Tuesday, May 28, 2013

Curiosity & fascination

Here's a little article in which I consider some of the little sub-sections of the shop, and how they came to be.

People often ask me how I pick the books that I put out onto the shelves at the Green Hand. One of the major tenets in the assembly of my bookshop's stock is whether or not a book evokes curiosity. It seems a reasonable hope that if a book looks interesting to me, it will look interesting to someone else as well.

Of course this selection method has its hazards for those of us who are nuts about books. The other thing that people ask me is how I avoid the temptation to bring everything home with me. Working at the library for a while helped. It gave me a greater appreciation for the resources of interlibrary loan, which allows me to read books I might never otherwise see -- but not everything is in library lending collections, and I'm one of those people who likes to own books that they love. In answer to that craving to stash book treasure at home, I had to come up with a back-up plan to outsmart myself. To whit, my epically long "to read" list is formed in a large part by titles that have come into the shop. I find it a little easier to convince myself to put the books out on the shelf for sale to your guys if I can at least write down the author and title so I can find another copy of the book later. This way I prevent a massive book logjam forming at home, which is an uphill struggle, I can tell you!

While I do sell a lot of fiction, the non-fiction categories in the Green Hand are many and varied. The big ones, like history and biography and art, are obviously present -- but what pockets in the shop are stocked and cultivated purely out of a joy in their existence? There are some funny little sections that are tucked in between the more general ones. Sometimes they linger, mostly intact and slowly growing, until an annual visit from one person or another occurs, and half of the books get wiped out in one fell swoop.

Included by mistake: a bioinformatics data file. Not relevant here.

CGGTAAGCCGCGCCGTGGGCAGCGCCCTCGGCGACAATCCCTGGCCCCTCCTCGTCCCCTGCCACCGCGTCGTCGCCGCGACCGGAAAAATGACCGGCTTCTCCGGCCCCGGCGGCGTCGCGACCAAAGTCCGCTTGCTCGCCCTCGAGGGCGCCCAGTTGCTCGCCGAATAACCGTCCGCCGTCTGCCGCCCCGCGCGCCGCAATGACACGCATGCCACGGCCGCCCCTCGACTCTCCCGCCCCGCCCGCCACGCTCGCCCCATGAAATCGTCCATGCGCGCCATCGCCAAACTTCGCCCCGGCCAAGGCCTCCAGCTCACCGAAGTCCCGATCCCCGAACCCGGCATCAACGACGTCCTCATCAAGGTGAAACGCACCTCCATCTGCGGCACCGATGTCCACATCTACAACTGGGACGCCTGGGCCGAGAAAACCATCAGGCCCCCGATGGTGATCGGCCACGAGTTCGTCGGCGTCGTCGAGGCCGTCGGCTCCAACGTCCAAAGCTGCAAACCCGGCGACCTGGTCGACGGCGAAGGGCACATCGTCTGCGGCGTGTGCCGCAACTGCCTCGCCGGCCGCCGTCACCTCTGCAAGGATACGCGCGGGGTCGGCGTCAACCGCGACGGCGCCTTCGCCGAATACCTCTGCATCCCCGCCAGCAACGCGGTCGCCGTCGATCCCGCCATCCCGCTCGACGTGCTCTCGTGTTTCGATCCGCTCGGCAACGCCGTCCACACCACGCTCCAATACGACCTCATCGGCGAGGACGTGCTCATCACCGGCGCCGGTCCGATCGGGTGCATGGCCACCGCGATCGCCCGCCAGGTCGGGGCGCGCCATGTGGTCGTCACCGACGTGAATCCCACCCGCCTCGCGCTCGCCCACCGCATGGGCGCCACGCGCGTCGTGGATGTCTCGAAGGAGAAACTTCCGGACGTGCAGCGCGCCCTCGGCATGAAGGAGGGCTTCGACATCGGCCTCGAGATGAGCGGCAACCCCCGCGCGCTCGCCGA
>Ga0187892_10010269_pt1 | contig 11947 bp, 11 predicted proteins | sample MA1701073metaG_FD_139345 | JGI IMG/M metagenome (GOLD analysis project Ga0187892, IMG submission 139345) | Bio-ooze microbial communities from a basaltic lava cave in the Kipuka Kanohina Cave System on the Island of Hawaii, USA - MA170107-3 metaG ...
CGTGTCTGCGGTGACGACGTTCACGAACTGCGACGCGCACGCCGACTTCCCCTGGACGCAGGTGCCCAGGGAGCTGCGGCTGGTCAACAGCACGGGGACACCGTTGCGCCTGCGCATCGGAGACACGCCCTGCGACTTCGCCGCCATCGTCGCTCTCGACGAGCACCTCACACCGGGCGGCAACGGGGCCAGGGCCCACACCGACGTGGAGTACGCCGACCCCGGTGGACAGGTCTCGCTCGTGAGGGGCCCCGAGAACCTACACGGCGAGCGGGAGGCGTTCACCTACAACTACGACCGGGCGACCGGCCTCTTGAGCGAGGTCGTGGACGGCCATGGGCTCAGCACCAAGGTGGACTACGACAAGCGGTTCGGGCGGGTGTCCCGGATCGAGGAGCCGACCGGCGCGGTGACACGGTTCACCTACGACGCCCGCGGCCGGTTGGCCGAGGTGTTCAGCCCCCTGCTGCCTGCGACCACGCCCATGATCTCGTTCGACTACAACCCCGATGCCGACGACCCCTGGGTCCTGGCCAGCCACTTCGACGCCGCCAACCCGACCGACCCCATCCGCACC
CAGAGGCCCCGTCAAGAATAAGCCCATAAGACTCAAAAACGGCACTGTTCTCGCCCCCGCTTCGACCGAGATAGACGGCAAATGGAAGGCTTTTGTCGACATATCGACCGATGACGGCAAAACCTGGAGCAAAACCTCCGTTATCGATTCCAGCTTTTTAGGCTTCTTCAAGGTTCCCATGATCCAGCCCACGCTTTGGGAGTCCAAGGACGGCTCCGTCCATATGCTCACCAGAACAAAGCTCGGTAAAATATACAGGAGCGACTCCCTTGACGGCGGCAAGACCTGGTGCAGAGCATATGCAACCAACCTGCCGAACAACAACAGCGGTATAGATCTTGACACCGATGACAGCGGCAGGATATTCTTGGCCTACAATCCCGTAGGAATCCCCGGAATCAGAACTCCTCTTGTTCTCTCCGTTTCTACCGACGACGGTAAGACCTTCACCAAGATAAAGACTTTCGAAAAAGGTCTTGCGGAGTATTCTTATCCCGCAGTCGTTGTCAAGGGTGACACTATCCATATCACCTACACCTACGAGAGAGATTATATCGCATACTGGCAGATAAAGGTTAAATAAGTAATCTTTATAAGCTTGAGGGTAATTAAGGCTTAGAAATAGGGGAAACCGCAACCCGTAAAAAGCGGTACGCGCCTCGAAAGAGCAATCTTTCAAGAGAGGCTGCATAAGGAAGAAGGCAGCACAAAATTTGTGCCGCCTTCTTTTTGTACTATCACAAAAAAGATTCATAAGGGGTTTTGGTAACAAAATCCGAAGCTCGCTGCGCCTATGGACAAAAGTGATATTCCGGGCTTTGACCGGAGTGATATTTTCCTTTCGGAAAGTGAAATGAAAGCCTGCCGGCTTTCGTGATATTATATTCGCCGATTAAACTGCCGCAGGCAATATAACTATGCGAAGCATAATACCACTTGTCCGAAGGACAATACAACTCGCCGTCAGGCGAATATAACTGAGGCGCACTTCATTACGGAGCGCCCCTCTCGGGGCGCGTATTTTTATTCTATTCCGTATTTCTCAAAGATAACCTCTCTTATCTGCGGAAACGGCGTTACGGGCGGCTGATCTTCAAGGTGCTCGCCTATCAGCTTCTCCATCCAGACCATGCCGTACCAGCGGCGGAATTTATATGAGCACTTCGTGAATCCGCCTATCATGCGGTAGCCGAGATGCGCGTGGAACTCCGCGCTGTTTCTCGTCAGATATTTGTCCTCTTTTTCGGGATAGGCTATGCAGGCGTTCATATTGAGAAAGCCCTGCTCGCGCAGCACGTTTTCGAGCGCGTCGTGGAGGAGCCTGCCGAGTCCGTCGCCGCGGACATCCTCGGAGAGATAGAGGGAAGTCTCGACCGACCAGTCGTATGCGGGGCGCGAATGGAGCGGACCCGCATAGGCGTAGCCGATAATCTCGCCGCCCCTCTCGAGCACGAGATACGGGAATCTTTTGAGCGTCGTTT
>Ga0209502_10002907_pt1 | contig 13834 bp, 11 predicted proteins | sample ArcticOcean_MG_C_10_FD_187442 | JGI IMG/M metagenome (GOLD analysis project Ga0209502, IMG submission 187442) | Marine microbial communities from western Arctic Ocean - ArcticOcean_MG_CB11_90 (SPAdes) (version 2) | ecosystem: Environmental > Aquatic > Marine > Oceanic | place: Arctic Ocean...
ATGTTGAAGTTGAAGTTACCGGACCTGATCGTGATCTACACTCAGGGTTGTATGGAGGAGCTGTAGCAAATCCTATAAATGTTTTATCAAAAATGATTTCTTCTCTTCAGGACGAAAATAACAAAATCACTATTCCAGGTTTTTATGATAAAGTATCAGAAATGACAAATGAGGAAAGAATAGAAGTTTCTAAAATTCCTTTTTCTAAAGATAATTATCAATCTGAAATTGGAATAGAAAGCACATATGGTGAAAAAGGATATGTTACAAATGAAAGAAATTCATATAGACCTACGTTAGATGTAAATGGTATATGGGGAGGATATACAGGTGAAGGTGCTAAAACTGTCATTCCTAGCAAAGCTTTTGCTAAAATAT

Magic and illusionism, circuses and sideshows, for instance, is a section particularly prone to this behavior pattern. Part of the problem is the lack of people willing to relinquish their stage magic and midway related books. Really, why would you want to? This is a regular state of affairs for a used bookshop -- we depend on people being willing to give up their good books. The odds are against us, but we're willing to keep trying!
Within the true crime section the smaller historical criminology and forensic sections keep a certain amount of space for themselves, where these books wait for the day when they will find their own regular patrons. The Pinkerton Detective Agency history, Scotland Yard, and early criminologists are favorite topics for this area.

Books on calligraphy and their companion volumes on illuminated manuscripts (a personal passion) wait in an array of sizes below the illustration section (another personal favorite). There is something about the dedicated combination and labyrinthine arrangement of image, text, and borders on those pages that draws me in. Someday a person as obsessed as I am with illuminated manuscripts will stumble across this shelf, and it will make a delight of their afternoon.

From The Story Bag, a
collection of Korean folk tales
Other favorite sections ebb and flow every week or month as folks discover them for the first time or return for their regular inspection of the shelves. My folklore and mythology section threatens to overwhelm the bookshelf it shares with books about psychics, dreams, dowsing, and out-of-body experiences, even though it is one of the liveliest for browsing and buying. I stuff it with as much as I can, moving beyond the basics by Bullfinch, Joseph Campbell, Andersen and Grimm to turn-of-the-century Asian folklore, early American folklore, and dictionaries of symbols.

Dinosaurs and other paleontological matters take up part of a shelf in the natural history/biology section, near books about evolution and Darwin, waiting for their fans to find them, while kids' dinosaur books sell in a slow but steady flow. I'm still waiting to stumble across a mother lode of paleontology books so the section can achieve the breadth and strength I would like it to.

Some sections come and go like the seasons. My beekeeping section sometimes doesn't even exist, but it always pops up again eventually. Likewise my books on clocks and watch repair, or knot tying, or those about the nitty-gritty of raising chickens.

In other words, the shop's collection is like an organism. It adapts and changes, every growing, occasionally sloughing off extra or worn books via the $1 bin, adding new shelves where they're needed, and within its greater body creating sub-sections of itself as books collect and different subjects gain cohesion within the larger general subjects. I hope that is the sign of a healthy bookshop -- changing, growing, adapting, and responding to the needs of its customers on a daily basis! A bookshop in fine fettle should always be fun to explore, and give its regular visitors pleasant surprises when they think they've seen everything it has to offer. Come see!

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